On the features list, all models offer a rearview camera either as an option or as standard equipment; rear parking sensors are available or standard on all body styles except the regular-cab versions, and for 2014 front parking sensors also are available. The more expensive Laramie and Longhorn editions also offer adjustable pedals, a boon to shorter drivers in particular. Blind-spot detectors aren't offered, but large, folding trailer side mirrors enhance visibility, which is mostly excellent--though we still recommend the rearview camera due to the Ram's high tailgate.
2014 Ram 1500
The Ram 1500 has supple Longhorn leather interiors, in-car Sprint data connectivity, and reconfigurable gauges; it's more sedan-like than some Chrysler sedans.
Like most other full-size pickup trucks, the Ram 1500 has a multitude of personalities, ranging from the basic $25,000 Tradesman rear-drive, regular-cab work truck, to the $50,000 Laramie Longhorn 4x4. On top of that, the new Ram 1500 EcoDiesel powertrain commands its own $2,850 premium--on top of prices for the HEMI with the eight-speed automatic.
Ram buyers can choose from between ten different trim levels. They include the Tradesman, Express, HFE, SLT, Bighorn/Lone Star (regional packages), Outdoorsman, Sport, Laramie, Laramie Longhorn, and Limited. Most can be configured with a variety of cab styles and bed lengths, but the HFE--the high fuel-economy model--comes only in the regular-cab, short-bed configuration, while Laramie Longhorns can be ordered only with four full doors.
Trucks can be pretty lightly equipped, since some fleets just don't need nice things like CD players and power windows. The base Ram 1500 only comes with wind-up windows, manual door locks, a vinyl bench seat, a spray-in bedliner, and an AM/FM radio with a USB port. From that baseline, the Ram groups features by model line, with more rugged versions offering the most towing capacity (more than 10,000 pounds) and with luxury lines piling on features like remote start, heated leather seats, a rearview camera, and Chrysler's UConnect systems of infotainment, Bluetooth connectivity, and navigation.
Some of the Ram's nicest touches are small ones, like its steering-wheel audio controls. Chrysler's long fitted convenient radio controls to the backside of its steering wheels, where they make sense--but we wish they'd enable a back-and-forth seek function via their rocker switches.
Some Ram 1500 pickups also will get a new 7-inch reconfigurable LCD screen nestled in the gauge cluster, flanked by traditional dials. It can be customized with a range of information, from radio-station display, to trailer-towing status, to navigation direction. Trip-computer info is shown at the corners.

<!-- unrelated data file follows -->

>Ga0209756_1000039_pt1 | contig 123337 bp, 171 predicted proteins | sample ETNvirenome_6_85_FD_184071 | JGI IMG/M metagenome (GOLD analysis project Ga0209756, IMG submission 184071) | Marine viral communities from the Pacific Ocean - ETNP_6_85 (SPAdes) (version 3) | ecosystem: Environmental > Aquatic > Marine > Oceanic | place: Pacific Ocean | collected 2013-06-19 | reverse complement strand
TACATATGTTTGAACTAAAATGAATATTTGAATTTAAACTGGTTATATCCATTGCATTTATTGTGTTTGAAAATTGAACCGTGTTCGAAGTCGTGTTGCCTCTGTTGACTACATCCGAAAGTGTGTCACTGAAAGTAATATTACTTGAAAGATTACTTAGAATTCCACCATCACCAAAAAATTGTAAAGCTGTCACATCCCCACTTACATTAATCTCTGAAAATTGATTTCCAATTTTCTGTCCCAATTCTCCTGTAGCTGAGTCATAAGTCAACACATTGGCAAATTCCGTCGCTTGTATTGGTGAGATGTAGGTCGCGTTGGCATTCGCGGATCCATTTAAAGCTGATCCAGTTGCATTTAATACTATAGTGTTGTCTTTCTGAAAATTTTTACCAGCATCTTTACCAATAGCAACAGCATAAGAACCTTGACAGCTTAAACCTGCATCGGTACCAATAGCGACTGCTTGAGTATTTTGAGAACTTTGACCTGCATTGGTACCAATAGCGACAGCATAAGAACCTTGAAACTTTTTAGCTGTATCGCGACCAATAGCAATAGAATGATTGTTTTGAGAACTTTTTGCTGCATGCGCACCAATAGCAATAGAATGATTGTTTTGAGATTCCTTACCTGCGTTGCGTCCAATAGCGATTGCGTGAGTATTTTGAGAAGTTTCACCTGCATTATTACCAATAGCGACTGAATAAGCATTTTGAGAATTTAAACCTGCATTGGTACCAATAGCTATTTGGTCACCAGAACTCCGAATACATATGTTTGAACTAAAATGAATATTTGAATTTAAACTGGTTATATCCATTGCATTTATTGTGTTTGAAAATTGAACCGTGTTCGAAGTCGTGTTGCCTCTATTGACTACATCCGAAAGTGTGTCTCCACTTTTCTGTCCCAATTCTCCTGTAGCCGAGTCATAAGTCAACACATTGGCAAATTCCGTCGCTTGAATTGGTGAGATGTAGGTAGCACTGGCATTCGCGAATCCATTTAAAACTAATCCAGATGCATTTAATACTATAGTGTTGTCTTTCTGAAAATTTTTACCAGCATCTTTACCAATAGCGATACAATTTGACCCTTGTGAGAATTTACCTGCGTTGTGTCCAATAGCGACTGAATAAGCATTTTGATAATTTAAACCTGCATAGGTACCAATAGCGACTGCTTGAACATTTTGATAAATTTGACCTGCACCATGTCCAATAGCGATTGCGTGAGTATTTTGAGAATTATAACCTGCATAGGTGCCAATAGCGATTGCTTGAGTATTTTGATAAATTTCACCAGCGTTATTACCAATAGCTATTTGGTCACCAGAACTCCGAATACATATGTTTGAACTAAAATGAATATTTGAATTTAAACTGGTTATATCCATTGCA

The reconfigurable gauge cluster has useful fingertip controls, and the transmission now uses a rotary knob to switch gears, freeing up space on the console (some V-8s will still use a console or column shifter). Steering-wheel buttons take the place of paddle controls.
For the 2013 model year, the Ram 1500 acquired Chrysler's well-thought-out Uconnect package of multimedia and connectivity features. It's the most user-friendly setup in any pickup truck, combining an 8.4-inch touchscreen with that separate display, tucked in between the gauges. Via voice commands or steering-wheel controls or UConnect's touchscreen, the Ram opens up clear channels of on-the-go communication, with quick responses to taps on its screen and easily comprehended functions.
It also has some of the cleanest displays. The available navigation system, for example, has pretty 3D displays, overhead displays of lane guidance, and connects with Sirius TravelLink for gas prices, weather information, sports scores, and movie times. The system also offers text-to-voice translation with a fixed set of responses available at fingertip or voice control.
The Ram's Uconnect Access setup takes connectivity to a semi-logical conclusion, by bundling Sprint data service with UConnect. Through the data connection, the Ram's universe grows to include voice recognition, mobile apps, and WiFi hotspot capability. It also enables some concierge-like services without the use of human operators. Mobile apps will enable owners to unlock and lock their Ram through the data connection; remote start works the same way, though obviously, a key will work more quickly when standing nearby. The apps and the functionality of UConnect itself will be updated via the Sprint link. Unfortunately, Sprint will be the only data provider, and your current data bucket can't be used, even if you're a Sprint customer.
2014 Ram 1500
Chrysler already leads the full-size fuel-economy race--even before the EcoDiesel's ratings are factored in.
Chrysler's Ram 1500 pickups now offer some of the highest fuel-economy ratings in the full-size truck segment, with a new turbodiesel rated at 20/28 mpg, or 23 mpg combined.
This year's base Ram 1500--the one with the Pentastar 3.6-liter V-6 and eight-speed automatic (and rear-wheel drive)--carries over its gas-mileage ratings of 17 miles per gallon city, 25 miles per gallon highway, and 20 mpg combined. The GMC Sierra and Chevy Silverado V-6 are rated at 18/24 mpg, or 20 mpg combined; we'll call that a draw. The Ford F-150 with the 3.5-liter V-6 and six-speed automatic checks in at 16/22 mpg or 18 mpg combined. Chalk up that as a win--for Ram.
The gas-powered Ram can equal the GMC's city numbers, in HFE trim. That's where it adds active air shutters and stop/start, to boost city gas mileage to 18 mpg. However, once you option up to four-wheel drive, those numbers drop to 16/23 mpg.
The Ram's mid-line 4.7-liter V-8 has been deleted for this model year, so the next step up the ladder is the HEMI V-8, now with either the eight-speed automatic or the older six-speed automatic, depending on the model. The 5.7-liter engine earned an EPA rating of 15/22 mpg or 17 mpg combined when outfitted with rear-wheel drive and the new gearbox; it's carryover 14/20/16 mpg numbers with the six-speed automatic. Four-wheel drive pulls the eight-speed model down to 15/21/17 mpg--not much worse than the V-6 F-150--and the six-speed, to 13/19/15 mpg.